Eating Cake, or Why Elsa Should Not Have a Girlfriend

Frozen was not bad. As an adaptation of ‘The Snow Queen’ fairytale it bears, shall we say, a very loose relation to canon. And the timing of some of the funny songs where the protagonists have someone slowly dying on their hands makes my bunnies headdesk a bit. But for a kids’ movie, not bad.

And that’s what gets to me about the “Give Elsa a girlfriend!” cries out there. This was a kids’ movie. Not for teenagers. Little kids.

I’m going to be up front and say I was raised to believe that whatever happened between two consenting adults in the privacy of their own bedroom was their own business. And that’s the key phrase: consenting adults.

Kids ought to get to be kids. And that includes not diving into the boiling omnipresence of sexuality Hollywood pushes on the rest of us. Sexuality of any stripe is messy and confusing enough for teens and adults. Can’t we let kids have a character in a movie who isn’t dealing with that mess anymore than they are? Who’s got plenty of other emotional and physical messes to get out of – the most important one being “I’m not the perfect girl they wanted”? Because that is a big one, so big even adults get hung up on it, and none of us needs more problems gumming up the works while we try to work out that we’re not Horrible People just because our knacks and interests don’t fit what our family says they should.

Seriously, whatever the movie’s other flaws, it managed to hit right on target there. If you’ve got a talent no one else in the family approves of, hiding it will only work so long. Figure out how to use it in a way that helps, and a lot of people will come around.

Let kids have that message, uncluttered by anything else. It is so, so important. Because if you’re a potential writer in a house of scientists, a chef in a house of construction workers, a cop in a house of lawyers – you’ve got enough problems already.

Besides. If you really want movies to be inclusive and good role models for all of human sexuality, what about the ace kids in the audience? Shouldn’t they get a chance to see someone who is brave and powerful and, as far as we can tell, just Not Interested? Think about it.



20 thoughts on “Eating Cake, or Why Elsa Should Not Have a Girlfriend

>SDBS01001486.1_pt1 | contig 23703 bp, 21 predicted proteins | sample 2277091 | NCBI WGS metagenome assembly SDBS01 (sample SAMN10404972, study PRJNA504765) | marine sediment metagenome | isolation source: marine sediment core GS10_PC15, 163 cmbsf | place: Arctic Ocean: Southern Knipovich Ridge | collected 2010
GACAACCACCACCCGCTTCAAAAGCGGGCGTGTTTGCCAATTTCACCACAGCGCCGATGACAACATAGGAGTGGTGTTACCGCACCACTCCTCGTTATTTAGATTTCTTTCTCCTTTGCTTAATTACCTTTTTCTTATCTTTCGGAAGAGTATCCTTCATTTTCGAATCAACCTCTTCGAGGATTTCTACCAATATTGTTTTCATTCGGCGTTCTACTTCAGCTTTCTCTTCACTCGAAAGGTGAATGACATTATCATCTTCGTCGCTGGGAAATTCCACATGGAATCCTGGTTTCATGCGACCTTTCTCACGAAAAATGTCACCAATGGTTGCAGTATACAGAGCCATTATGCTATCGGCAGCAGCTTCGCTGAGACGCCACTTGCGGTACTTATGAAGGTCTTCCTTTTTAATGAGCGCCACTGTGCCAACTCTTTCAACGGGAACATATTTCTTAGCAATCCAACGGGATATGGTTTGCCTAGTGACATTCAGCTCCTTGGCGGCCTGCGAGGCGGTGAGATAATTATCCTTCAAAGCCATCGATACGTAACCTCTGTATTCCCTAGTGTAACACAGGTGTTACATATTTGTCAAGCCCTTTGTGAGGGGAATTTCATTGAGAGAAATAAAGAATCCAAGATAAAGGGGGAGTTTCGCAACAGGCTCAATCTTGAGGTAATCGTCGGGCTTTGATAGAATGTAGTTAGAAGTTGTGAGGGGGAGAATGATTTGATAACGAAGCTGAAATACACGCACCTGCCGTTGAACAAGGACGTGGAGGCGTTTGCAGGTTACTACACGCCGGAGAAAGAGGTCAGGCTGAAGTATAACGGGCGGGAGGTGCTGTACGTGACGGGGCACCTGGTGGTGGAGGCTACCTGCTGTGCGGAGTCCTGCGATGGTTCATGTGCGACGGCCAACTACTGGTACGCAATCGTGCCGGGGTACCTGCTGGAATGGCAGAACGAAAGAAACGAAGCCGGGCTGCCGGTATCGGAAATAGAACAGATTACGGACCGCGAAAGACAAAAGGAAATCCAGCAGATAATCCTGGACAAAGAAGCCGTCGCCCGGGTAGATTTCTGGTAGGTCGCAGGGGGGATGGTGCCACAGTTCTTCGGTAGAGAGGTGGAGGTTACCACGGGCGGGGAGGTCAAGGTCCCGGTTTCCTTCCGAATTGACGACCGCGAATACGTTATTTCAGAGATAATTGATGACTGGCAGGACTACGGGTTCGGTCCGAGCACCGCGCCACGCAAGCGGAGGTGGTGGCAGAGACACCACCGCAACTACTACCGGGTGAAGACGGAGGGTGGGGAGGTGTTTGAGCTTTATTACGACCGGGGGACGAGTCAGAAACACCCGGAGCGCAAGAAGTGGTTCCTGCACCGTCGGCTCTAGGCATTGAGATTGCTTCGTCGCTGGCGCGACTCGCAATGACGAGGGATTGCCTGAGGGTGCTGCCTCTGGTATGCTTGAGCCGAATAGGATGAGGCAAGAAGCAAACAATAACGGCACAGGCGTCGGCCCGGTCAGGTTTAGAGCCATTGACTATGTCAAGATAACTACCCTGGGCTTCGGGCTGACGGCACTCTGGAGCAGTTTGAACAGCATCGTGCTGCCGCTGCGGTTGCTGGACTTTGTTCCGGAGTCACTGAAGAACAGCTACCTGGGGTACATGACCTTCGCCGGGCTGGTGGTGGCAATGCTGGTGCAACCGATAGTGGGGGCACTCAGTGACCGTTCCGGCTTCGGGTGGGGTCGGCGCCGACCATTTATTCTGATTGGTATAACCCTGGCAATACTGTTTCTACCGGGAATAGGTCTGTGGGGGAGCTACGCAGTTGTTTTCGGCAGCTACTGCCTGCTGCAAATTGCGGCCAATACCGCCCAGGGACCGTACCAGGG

1. As an ace person, I wish that there was a lot more visible acceptance of Just Not Interested. My parents have actually told me they are far more bothered by my asexuality than if I were gay. Yay for tolerance? Having to explain, and argue, and defend myself (sometimes physically!) from everyone for decades – yeah…

    The sexualization of kids just really thoroughly creeps me out. Parents around me talk about their 5 year olds as if they just found romantic partners! They talk about play-dates as if they are far more date than play. It disturbs me. Especially when they are aggressively enforcing gender or sexuality norms at the same time.

    I can totally see how we need more explicit representation of gay/bi/trans/everything else people in all kinds of media, but why not start with the characters that are already dating/interested in dating people? There’s certainly no shortage of those.

    Liked by 1 person

    1. Oddly enough, I think it may have been easier to get by as an asexual in the 1950s than in today’s climate. Back then, the general consensus would have just been, “oh, he’s just a confirmed bachelor”, or “she’s just an old maid.” And people would shrug their shoulders and move on with their lives. Because while “romance” and “getting married” might have been expected, everyone knew that some people just didn’t, and it was Not Their Problem.

      These days? Yeah. Too much sex, too soon, in everything. Five-year-olds should be putting sand in each others’ hair, sharing crayons, and going “Vroom!” with the toy dump trucks.

      I like the old James Bond movies, for one, because while they might show Bond getting into bed with a girl, that was as far as it went on-screen. The rest was about the adventure.

      And yes. If people want X type relationship to show up more in fiction/movies/whatever, then why pester Disney? In fact, why wait for Hollywood at all? Get out there and do it yourselves. We have YouTube, CreateSpace, all kinds of other sites. Put together a great idea and Kickstarter it!


  2. Yeah, I have plenty of feels on this topic.